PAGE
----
Following the 1967 war, Shin Bet inherited the duty of developing an intelligence and policing system that would manage the Palestinian population of both the Occupied Territories and Israel proper.  Within seven years, they would also have to take into account the burgeoning settler population, a group driven by an uncompromising vision of Greater Israel hinged on apocalyptic visions of grandeur and a level of respect from the Knesset that frustrated the most elementary efforts of those charged with maintaining the peace.  While each interviewee is far from apologetic about their own actions, they are also harshly critical of the refusal of politicians across the spectrum.
The most haunting episode in the film spans the time between the discovery of a Jewish terrorist plot to detonate a bomb to demolish the Dome of the Rock until the assassination of Yitzak Rabin by an equally fundamentalist lone gunman.  In this section, the true nature of right wing politicians like Sharon and Netanyahu becomes abundantly clear.  After six years of Tea Party protests in America, it is quite easy to see a similar set of behaviors in the Oslo-era Israelis who were revved up to a fever pitch by their manipulative politicians, just as figures like Sarah Palin and Michelle Bachman have influenced the most militant and gun obsessed types in the American hinterlands.  Indeed, a literalist view of the Bible, a rebuke of laws judged to be anti-religious, and a dark streak of militancy can be seen to define both the settlers and the Tea Party.
Perhaps the most astounding moment comes when one of the interviewees is confronted with a quote from one Professor Liebowitz, who critiqued the Occupation in the following terms after the 1967 land seizure:
"A state ruling over a hostile population of one million foreigners will necessarily become a Shin Bet state, with all that this implies for education, freedom of speech and thought and democracy.  The corruption found in every colonial regime will affix itself to the State of Israel.  The administration will have to suppress an Arab uprising on one hand and acquire Quislings, or Arab traitors, on the other."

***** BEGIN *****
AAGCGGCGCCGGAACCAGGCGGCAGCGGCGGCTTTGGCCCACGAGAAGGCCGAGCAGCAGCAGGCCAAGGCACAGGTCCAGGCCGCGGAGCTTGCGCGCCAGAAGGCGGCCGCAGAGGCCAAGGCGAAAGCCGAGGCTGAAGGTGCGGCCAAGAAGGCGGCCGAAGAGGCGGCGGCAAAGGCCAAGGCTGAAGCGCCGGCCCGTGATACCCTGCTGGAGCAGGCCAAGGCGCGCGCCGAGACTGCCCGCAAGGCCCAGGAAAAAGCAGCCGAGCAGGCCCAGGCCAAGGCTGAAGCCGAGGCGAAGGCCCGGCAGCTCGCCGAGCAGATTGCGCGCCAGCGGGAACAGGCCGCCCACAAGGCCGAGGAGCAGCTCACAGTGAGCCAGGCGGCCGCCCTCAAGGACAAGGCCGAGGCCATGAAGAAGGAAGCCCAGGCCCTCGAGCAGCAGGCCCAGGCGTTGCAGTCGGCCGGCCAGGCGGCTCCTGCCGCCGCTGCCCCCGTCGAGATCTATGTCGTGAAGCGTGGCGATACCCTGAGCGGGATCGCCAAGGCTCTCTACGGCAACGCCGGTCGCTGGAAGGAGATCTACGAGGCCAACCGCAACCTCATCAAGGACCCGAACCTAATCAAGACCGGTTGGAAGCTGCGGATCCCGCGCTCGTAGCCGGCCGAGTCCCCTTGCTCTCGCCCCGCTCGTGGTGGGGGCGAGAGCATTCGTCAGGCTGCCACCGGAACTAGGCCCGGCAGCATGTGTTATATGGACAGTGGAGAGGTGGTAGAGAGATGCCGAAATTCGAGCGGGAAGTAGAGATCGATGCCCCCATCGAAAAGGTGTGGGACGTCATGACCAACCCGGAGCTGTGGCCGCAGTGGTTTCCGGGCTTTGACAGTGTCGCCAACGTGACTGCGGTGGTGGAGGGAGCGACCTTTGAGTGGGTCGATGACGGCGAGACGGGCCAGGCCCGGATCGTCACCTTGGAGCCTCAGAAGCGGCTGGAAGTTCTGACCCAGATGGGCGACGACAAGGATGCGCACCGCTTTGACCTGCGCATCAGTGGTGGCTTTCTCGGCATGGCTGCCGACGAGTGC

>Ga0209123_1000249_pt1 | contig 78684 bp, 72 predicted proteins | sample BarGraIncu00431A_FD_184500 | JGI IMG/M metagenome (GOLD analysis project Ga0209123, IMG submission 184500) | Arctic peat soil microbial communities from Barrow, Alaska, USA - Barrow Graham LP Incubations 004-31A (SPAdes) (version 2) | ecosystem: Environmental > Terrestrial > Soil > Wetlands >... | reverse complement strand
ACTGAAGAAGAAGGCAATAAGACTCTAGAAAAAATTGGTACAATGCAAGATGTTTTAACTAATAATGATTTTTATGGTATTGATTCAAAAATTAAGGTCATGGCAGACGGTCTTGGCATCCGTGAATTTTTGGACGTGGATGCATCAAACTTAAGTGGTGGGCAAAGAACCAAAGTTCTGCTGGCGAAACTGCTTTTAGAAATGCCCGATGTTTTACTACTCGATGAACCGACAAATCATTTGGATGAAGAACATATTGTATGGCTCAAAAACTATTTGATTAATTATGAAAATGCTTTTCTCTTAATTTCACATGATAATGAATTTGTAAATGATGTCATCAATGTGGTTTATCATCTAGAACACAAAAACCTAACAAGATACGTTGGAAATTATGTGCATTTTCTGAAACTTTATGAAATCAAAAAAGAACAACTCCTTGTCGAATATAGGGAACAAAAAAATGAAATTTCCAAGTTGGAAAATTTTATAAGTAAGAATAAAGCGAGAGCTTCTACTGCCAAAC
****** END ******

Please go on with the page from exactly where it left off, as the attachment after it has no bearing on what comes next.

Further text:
In reply, the interviewee says every prediction he made, with some difference in nuance, is exactly what has come to pass.  It is in this sense Dror succeeds, making it clear what the highest echelons of the Shin Bet understand as their real duty.
However, Dror is not totally successful.  In highlighting the perspective of these former leaders, he tends to make them seem innocent, simply following orders and caught in an almost Kafka-like bureaucratic nightmare.  He is unwilling to assign responsibility to these men, despite the fact they could have made the most vital impact throughout their tenures.  In this sense, Dror has made what Max Blumenthal calls 'shoot-and-cry' cinema, a cathartic apologetic that will not go the extra mile.  One only needs to wonder what a Palestinian interviewee would have added to this film to understand this fault.  However, while imperfect because of this, it is certainly an essential film for anyone interested in understanding the conflict from a real Israeli perspective as opposed to the false spectrum proposed by groups like CAMERA.